W.R. Yaku, C.P. Connolly

Washington State University, Pullman, WA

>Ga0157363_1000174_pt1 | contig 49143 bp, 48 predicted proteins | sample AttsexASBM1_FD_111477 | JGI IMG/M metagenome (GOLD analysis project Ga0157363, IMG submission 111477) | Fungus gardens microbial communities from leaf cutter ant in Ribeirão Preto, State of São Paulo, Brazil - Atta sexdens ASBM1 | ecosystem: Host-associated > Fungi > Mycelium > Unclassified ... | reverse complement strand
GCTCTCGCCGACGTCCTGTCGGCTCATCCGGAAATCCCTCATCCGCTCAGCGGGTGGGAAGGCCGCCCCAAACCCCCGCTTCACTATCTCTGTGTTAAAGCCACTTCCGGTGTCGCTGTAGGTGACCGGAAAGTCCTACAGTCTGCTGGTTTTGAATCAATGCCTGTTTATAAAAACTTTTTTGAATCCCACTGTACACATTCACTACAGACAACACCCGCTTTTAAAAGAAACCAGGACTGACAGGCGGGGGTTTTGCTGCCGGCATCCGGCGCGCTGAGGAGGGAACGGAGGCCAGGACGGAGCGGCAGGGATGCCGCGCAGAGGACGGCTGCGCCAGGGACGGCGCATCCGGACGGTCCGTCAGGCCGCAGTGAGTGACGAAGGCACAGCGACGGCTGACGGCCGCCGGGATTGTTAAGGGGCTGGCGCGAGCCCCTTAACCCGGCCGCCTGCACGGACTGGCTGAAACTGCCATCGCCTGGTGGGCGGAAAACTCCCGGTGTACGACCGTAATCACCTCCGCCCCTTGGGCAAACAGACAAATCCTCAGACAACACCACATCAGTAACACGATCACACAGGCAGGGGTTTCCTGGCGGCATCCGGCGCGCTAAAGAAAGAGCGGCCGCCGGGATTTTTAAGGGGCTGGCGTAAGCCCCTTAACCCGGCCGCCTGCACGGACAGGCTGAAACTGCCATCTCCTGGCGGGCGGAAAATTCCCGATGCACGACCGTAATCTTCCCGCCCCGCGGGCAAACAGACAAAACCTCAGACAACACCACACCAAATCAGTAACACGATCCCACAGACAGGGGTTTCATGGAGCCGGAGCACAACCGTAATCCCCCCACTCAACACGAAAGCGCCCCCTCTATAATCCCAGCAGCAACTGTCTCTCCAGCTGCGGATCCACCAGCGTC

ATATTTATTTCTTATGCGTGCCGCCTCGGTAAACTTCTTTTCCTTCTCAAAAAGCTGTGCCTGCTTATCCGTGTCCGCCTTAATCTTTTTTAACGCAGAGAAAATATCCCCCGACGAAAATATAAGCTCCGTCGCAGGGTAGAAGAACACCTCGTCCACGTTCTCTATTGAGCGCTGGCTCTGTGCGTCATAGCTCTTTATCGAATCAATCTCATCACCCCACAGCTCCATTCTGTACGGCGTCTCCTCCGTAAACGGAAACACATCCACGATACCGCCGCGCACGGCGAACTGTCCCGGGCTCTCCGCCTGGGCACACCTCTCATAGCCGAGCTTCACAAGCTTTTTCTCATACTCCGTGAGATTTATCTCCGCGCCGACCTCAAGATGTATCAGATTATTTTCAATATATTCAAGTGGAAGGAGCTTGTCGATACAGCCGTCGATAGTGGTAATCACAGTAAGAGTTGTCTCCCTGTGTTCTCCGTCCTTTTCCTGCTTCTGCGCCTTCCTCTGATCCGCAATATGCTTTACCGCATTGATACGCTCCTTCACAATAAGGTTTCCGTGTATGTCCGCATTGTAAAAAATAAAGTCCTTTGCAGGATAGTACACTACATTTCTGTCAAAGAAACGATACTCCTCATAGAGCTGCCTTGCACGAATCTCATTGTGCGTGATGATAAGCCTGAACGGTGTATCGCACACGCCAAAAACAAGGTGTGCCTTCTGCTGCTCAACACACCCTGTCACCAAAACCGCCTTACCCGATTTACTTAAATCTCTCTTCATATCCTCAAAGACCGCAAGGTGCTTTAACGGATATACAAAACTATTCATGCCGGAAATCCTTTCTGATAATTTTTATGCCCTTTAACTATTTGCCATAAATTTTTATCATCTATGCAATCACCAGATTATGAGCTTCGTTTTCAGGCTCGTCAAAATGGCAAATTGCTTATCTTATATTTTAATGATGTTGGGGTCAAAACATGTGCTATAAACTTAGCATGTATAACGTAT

Elite athletes compete annually at the Ironman and half Ironman World Championships in Kona, Hawaii. An immense degree of metabolic stress during these events is induced in competitors due to their long durations, multisport nature, and rigorous environmental conditions. This presumably results in increased risk of heat-related illness (HRI) ranging from dehydration to heat stroke, causing more frequent medical tent visits. PURPOSE: To determine and compare incidence levels of HRIs for full Ironman and half Ironman championship competitors. METHODS: Medical records for athletes receiving treatment from 2013 to 2019 were examined, including complaints, illnesses, and treatments. For this study, HRIs included dehydration, hypotension, hyponatremia, hypokalemia, and heat stroke. Rates of athlete withdrawal from competition (DNF) as well as intravenous (IV) fluid administration were also investigated. Data were examined for 2,329 medical tent visits (n=333±45 per year) for the full Ironman and 425 visits (n=61±8 per year) for the half Ironman. RESULTS: The mean percentage of competitors reporting to the medical tent was greater for the full Ironman (15±2%) than the half Ironman (4±0.5%). However, the athlete DNF percentage was greater for the half Ironman (7±2%) than the full Ironman (5±1%). Differences were observed between the full Ironman and half Ironman for incidences of dehydration (30±4% vs. 13±6%), hypotension (12±2% vs. 9±5%), hyponatremia (5±1% vs. 1±1%), hypokalemia (6±3% vs. 0.5±0.8%), and IV administration (32±7% vs. 27±10%). All recorded cases of heat stroke were found in the full Ironman; however, serious heat illness was observed and likely common in competitors that did not report for treatment. CONCLUSION: These findings indicate that the full Ironman competition may carry a greater risk of HRI compared with the half Ironman. However, the remarkably greater DNF rate in the half Ironman may point to greater HRI severity. These findings may assist competition organizers and medical professionals in accommodating and providing treatment for medical tent visitors.

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